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Reflections on Becoming a Minimalist

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The Raw Food Journey with Tarah Millen - Fruit-Powered Magazine

When I first introduced raw foods into my diet nine years ago, I expected to experience positive changes in my physical appearance and the way I felt internally. I had hoped to achieve weight loss, an increase in my energy levels and, most of all, clearing of the cystic acne I had been plagued with for years. Within a few months, all these changes happened in my body, and I was ecstatic. It seemed as if the physical benefits to eating an abundance of fresh fruits and vegetables were endless! What I never expected, though, was how drastically both my mindset and life would change as a result of eating raw foods.

As I simplified my diet through eating whole foods, I found that I thoroughly enjoyed eating simply. There were no complicated ingredients, recipes or side effects from the foods I was eating, and I wanted to translate these same ideas to my day-to-day life. I discovered I had the desire to simplify other areas of my life, namely ridding myself of the material possessions I owned. What I truly wanted was to experience less stress and more freedom in my life, just like I had with my diet. It was then that I began researching and stumbled upon the concept of minimalism.

Tarah Millen holds a basket of fruit
Once Tarah Millen embraced the simplicity of a raw food diet, the appeal of a simpler life manifested in her becoming a minimalist.

Minimalism is living in its simplest form. One definition is this:

Minimalism is a tool to rid yourself of life’s excess in favor of focusing on what’s important—so you can find happiness, fulfillment and freedom.

Seeing as these were the main concepts that attracted me to raw foods, it stood to reason that I may one day transition to a full minimalistic lifestyle, not only in regard to my diet.

So began my minimalist journey.

Over the past few years, I’ve slowly decreased the amount of material possessions I own. I chose to transition slowly because even though I no longer wanted to, I still felt an attachment to my belongings and often had a hard time getting rid of them. Make no mistake, even though minimalism sounds easy, the process of becoming minimalistic is much less so.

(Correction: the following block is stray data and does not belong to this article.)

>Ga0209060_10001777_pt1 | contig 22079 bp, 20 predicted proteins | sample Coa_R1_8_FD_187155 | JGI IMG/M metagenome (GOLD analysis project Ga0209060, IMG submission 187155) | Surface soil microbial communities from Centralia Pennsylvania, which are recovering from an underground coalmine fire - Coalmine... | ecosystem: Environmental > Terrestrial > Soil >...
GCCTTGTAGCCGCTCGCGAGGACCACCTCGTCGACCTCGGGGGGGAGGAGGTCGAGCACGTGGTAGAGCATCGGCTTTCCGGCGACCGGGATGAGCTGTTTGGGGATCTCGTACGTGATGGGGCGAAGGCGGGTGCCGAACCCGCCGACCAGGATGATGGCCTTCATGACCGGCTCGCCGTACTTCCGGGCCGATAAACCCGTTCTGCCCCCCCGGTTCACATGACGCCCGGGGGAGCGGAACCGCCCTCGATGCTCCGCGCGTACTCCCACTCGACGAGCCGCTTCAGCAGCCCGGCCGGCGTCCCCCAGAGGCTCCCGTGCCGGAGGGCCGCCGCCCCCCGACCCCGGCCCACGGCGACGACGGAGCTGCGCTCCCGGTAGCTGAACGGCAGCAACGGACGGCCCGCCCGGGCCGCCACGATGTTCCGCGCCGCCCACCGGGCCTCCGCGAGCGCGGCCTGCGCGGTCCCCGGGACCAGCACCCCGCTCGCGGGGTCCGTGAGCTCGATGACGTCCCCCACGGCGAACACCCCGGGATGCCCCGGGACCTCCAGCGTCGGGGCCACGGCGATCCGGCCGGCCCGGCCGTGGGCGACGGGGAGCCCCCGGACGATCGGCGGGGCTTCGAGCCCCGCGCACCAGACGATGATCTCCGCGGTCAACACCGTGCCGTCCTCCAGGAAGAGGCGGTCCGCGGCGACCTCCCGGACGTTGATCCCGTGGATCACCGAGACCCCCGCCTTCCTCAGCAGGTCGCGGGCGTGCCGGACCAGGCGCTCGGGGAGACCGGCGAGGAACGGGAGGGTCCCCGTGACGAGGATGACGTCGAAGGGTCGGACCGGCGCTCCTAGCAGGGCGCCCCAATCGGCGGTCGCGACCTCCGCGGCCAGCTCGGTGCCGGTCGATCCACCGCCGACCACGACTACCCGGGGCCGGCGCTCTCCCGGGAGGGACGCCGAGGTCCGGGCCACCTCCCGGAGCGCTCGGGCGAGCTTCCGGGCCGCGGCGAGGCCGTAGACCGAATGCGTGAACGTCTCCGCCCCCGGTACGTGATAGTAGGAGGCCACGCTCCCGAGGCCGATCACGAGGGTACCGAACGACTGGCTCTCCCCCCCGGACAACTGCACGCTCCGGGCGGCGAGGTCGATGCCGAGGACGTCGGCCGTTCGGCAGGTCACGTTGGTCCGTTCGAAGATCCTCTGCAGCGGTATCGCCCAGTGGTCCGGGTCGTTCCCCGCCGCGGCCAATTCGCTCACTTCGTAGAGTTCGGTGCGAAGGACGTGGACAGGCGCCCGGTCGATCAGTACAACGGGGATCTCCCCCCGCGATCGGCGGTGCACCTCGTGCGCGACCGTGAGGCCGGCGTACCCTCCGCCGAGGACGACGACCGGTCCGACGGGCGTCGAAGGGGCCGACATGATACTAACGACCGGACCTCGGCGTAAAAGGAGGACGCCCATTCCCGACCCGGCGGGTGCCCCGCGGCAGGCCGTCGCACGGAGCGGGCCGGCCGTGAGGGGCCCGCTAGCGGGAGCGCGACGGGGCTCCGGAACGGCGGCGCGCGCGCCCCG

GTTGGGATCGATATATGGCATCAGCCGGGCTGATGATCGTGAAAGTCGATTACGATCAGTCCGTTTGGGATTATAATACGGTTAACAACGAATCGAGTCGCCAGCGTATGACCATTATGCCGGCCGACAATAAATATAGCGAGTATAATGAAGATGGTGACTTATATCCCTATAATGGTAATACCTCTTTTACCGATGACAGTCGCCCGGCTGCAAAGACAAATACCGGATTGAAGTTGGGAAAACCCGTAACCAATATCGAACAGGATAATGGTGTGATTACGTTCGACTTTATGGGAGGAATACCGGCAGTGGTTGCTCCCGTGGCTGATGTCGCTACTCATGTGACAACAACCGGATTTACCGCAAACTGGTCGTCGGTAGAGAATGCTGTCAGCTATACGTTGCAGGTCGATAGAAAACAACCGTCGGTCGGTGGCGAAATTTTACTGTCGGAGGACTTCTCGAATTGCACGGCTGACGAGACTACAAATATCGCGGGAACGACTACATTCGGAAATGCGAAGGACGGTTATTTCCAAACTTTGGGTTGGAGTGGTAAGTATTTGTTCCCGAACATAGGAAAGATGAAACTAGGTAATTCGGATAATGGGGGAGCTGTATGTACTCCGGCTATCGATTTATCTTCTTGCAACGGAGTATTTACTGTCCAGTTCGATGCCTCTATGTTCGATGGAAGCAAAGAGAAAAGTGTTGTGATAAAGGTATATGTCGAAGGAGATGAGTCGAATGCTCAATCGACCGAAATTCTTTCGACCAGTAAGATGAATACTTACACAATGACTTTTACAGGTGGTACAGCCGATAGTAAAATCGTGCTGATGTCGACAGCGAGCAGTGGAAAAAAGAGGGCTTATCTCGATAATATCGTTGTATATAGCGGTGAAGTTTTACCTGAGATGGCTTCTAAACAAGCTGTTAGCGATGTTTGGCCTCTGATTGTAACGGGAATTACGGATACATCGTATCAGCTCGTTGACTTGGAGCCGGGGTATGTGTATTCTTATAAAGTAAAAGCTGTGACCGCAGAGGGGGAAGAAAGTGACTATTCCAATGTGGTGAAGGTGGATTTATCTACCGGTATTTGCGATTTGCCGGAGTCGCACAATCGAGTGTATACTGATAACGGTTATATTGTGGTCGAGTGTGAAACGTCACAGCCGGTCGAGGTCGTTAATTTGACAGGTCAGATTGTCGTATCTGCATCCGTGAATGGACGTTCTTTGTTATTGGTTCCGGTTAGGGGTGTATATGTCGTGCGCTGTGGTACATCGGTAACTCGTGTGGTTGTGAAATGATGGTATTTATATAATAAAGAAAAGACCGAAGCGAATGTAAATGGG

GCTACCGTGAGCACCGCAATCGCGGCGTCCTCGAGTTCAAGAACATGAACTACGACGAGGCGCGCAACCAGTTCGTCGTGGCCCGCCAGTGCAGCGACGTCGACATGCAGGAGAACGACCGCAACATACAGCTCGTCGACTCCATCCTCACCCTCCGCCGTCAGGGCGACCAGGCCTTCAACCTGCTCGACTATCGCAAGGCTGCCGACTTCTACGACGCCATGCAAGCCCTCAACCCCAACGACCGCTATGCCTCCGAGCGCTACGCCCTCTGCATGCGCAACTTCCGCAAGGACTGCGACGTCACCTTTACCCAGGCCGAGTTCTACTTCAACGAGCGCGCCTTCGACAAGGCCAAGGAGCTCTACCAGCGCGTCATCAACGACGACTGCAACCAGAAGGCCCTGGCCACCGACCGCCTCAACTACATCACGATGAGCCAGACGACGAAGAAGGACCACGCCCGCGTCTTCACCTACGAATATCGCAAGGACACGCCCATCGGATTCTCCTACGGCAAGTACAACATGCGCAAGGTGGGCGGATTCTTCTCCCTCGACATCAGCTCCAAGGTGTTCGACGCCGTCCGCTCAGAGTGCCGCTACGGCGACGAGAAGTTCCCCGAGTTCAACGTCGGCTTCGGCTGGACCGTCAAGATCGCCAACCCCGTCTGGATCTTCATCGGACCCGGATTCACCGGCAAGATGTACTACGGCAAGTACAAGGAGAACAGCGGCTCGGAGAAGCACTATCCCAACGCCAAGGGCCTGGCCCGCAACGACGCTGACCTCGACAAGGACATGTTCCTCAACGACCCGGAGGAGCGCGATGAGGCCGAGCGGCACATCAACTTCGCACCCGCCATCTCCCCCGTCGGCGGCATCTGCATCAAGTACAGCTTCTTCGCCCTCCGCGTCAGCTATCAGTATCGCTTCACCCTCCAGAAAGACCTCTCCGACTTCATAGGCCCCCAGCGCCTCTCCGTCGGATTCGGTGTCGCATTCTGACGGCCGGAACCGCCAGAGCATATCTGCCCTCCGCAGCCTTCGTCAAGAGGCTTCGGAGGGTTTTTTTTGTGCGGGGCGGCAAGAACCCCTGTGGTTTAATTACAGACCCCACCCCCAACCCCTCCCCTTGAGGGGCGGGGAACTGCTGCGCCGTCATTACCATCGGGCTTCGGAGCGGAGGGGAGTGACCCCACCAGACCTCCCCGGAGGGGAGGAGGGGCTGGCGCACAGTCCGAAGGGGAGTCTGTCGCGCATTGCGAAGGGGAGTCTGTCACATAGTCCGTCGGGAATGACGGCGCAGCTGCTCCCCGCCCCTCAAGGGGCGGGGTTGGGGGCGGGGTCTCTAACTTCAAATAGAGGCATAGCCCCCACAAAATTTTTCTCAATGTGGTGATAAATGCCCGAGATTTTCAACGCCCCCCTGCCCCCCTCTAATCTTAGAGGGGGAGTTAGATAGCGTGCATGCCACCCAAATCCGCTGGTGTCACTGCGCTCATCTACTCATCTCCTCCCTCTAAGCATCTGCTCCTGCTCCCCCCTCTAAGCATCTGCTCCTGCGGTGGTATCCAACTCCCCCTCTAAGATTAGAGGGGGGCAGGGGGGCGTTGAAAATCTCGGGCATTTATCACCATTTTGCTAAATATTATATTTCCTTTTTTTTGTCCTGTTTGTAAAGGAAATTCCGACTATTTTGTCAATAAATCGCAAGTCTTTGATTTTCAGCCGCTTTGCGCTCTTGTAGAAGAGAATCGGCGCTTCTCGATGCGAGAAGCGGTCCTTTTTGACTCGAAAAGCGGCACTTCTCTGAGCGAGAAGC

I began to travel, bringing only one bag with me. I backpacked around Canada, South America, Indonesia and spent a year living in Australia with only the bare necessities. From these experiences, I gained confidence, realizing that I really could survive with very few belongings. But the catch was, all my material possessions were still waiting for me at home. Even though I knew I could get by without them, I had to look within and ask myself whether I truly wanted to live without my “stuff.”

Tarah Millen crouches by a lake with her dog, Pepsi
Tarah Millen is photographed with Pepsi while enjoying time spent outside.

The issue with my possessions was that I let them define me. They held nostalgic memories, and I believed that they were responsible for making me feel happy. I dug deeper, challenging my beliefs, and came to realize that not only did my material items not bring me happiness, they often caused unnecessary feelings of stress, worry and overwhelm. I knew that if I wanted to feel more freedom and less stress, I needed to make some drastic changes. I needed to become a minimalist.

Bit by bit, I began selling off my possessions. The first step was the hardest to take, but as I gained momentum, ridding myself of one item at a time, I felt as if a weight was being lifted from my shoulders. I won’t sugarcoat it—he process of minimizing took months. Often I would reassess my belongings on a daily basis, asking myself questions like “Do I really need this?” and “Does this item bring me joy?” I would teeter back and forth with an item for days, finally deciding that I was ready to let it go. With each item I sold, I experienced a deeper sense of peace within myself.

The process may sound simple. Really, they’re only material goods that can easily be replaced, right? If only it was that easy! Often I felt like I was peeling back layer after layer of myself, redefining who I was, what I wanted from my life and what truly made me happy. In the end, I admitted to myself that it’s not material possessions that give value to my life. Real meaning is found through new experiences and the relationships I share with others. For someone who was once a shopaholic defined by what I owned, this was a profound transition.

Now I live with the intention of having rewarding experiences through traveling, volunteering and sharing my life with likeminded people. No longer do I have a towering pile of items that weigh me down. I feel free and unencumbered with my backpack on, camera in hand, exploring new places, cultures and living a life I once dreamed of.

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2 thoughts on “Reflections on Becoming a Minimalist”

  1. Loved how honest and transparent you are in your account!
    I wish you all the best with your move and volunteering and am truly excited for you. Please keep sharing your experience with us.

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